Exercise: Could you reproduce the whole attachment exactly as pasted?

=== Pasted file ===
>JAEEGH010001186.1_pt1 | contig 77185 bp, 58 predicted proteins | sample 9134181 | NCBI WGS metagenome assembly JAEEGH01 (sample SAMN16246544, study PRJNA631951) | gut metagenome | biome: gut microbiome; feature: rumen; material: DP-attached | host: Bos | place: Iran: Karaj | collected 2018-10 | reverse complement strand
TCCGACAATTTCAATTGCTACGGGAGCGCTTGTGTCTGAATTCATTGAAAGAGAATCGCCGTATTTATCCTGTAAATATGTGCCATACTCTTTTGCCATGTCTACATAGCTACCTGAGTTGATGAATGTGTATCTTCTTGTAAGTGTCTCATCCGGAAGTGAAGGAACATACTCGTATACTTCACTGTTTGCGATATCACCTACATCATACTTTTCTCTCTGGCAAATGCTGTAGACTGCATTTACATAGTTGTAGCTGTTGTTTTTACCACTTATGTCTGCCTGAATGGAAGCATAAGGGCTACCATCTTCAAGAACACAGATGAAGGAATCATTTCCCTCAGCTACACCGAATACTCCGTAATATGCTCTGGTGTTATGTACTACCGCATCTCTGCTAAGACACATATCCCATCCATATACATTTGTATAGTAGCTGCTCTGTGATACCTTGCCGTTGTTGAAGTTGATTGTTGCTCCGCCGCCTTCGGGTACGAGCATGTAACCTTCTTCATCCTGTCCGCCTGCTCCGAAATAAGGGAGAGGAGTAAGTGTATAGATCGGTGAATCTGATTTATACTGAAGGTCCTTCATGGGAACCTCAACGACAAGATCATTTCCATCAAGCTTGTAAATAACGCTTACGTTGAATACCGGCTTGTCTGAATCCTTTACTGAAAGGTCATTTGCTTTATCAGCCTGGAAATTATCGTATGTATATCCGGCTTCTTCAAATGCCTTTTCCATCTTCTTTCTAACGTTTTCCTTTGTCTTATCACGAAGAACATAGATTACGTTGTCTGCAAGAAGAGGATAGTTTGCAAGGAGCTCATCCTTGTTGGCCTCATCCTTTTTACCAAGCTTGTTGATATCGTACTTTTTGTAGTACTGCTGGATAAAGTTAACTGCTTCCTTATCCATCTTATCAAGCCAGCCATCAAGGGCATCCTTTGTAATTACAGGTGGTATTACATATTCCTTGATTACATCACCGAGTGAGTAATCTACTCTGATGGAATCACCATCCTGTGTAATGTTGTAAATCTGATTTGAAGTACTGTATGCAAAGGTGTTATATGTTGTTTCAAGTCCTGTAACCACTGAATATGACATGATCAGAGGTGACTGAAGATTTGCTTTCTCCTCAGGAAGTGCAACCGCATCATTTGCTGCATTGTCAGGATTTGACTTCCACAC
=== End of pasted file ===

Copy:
>JAEEGH010001186.1_pt1 | contig 77185 bp, 58 predicted proteins | sample 9134181 | NCBI WGS metagenome assembly JAEEGH01 (sample SAMN16246544, study PRJNA631951) | gut metagenome | biome: gut microbiome; feature: rumen; material: DP-attached | host: Bos | place: Iran: Karaj | collected 2018-10 | reverse complement strand
TCCGACAATTTCAATTGCTACGGGAGCGCTTGTGTCTGAATTCATTGAAAGAGAATCGCCGTATTTATCCTGTAAATATGTGCCATACTCTTTTGCCATGTCTACATAGCTACCTGAGTTGATGAATGTGTATCTTCTTGTAAGTGTCTCATCCGGAAGTGAAGGAACATACTCGTATACTTCACTGTTTGCGATATCACCTACATCATACTTTTCTCTCTGGCAAATGCTGTAGACTGCATTTACATAGTTGTAGCTGTTGTTTTTACCACTTATGTCTGCCTGAATGGAAGCATAAGGGCTACCATCTTCAAGAACACAGATGAAGGAATCATTTCCCTCAGCTACACCGAATACTCCGTAATATGCTCTGGTGTTATGTACTACCGCATCTCTGCTAAGACACATATCCCATCCATATACATTTGTATAGTAGCTGCTCTGTGATACCTTGCCGTTGTTGAAGTTGATTGTTGCTCCGCCGCCTTCGGGTACGAGCATGTAACCTTCTTCATCCTGTCCGCCTGCTCCGAAATAAGGGAGAGGAGTAAGTGTATAGATCGGTGAATCTGATTTATACTGAAGGTCCTTCATGGGAACCTCAACGACAAGATCATTTCCATCAAGCTTGTAAATAACGCTTACGTTGAATACCGGCTTGTCTGAATCCTTTACTGAAAGGTCATTTGCTTTATCAGCCTGGAAATTATCGTATGTATATCCGGCTTCTTCAAATGCCTTTTCCATCTTCTTTCTAACGTTTTCCTTTGTCTTATCACGAAGAACATAGATTACGTTGTCTGCAAGAAGAGGATAGTTTGCAAGGAGCTCATCCTTGTTGGCCTCATCCTTTTTACCAAGCTTGTTGATATCGTACTTTTTGTAGTACTGCTGGATAAAGTTAACTGCTTCCTTATCCATCTTATCAAGCCAGCCATCAAGGGCATCCTTTGTAATTACAGGTGGTATTACATATTCCTTGATTACATCACCGAGTGAGTAATCTACTCTGATGGAATCACCATCCTGTGTAATGTTGTAAATCTGATTTGAAGTACTGTATGCAAAGGTGTTATATGTTGTTTCAAGTCCTGTAACCACTGAATATGACATGATCAGAGGTGACTGAAGATTTGCTTTCTCCTCAGGAAGTGCAACCGCATCATTTGCTGCATTGTCAGGATTTGACTTCCACAC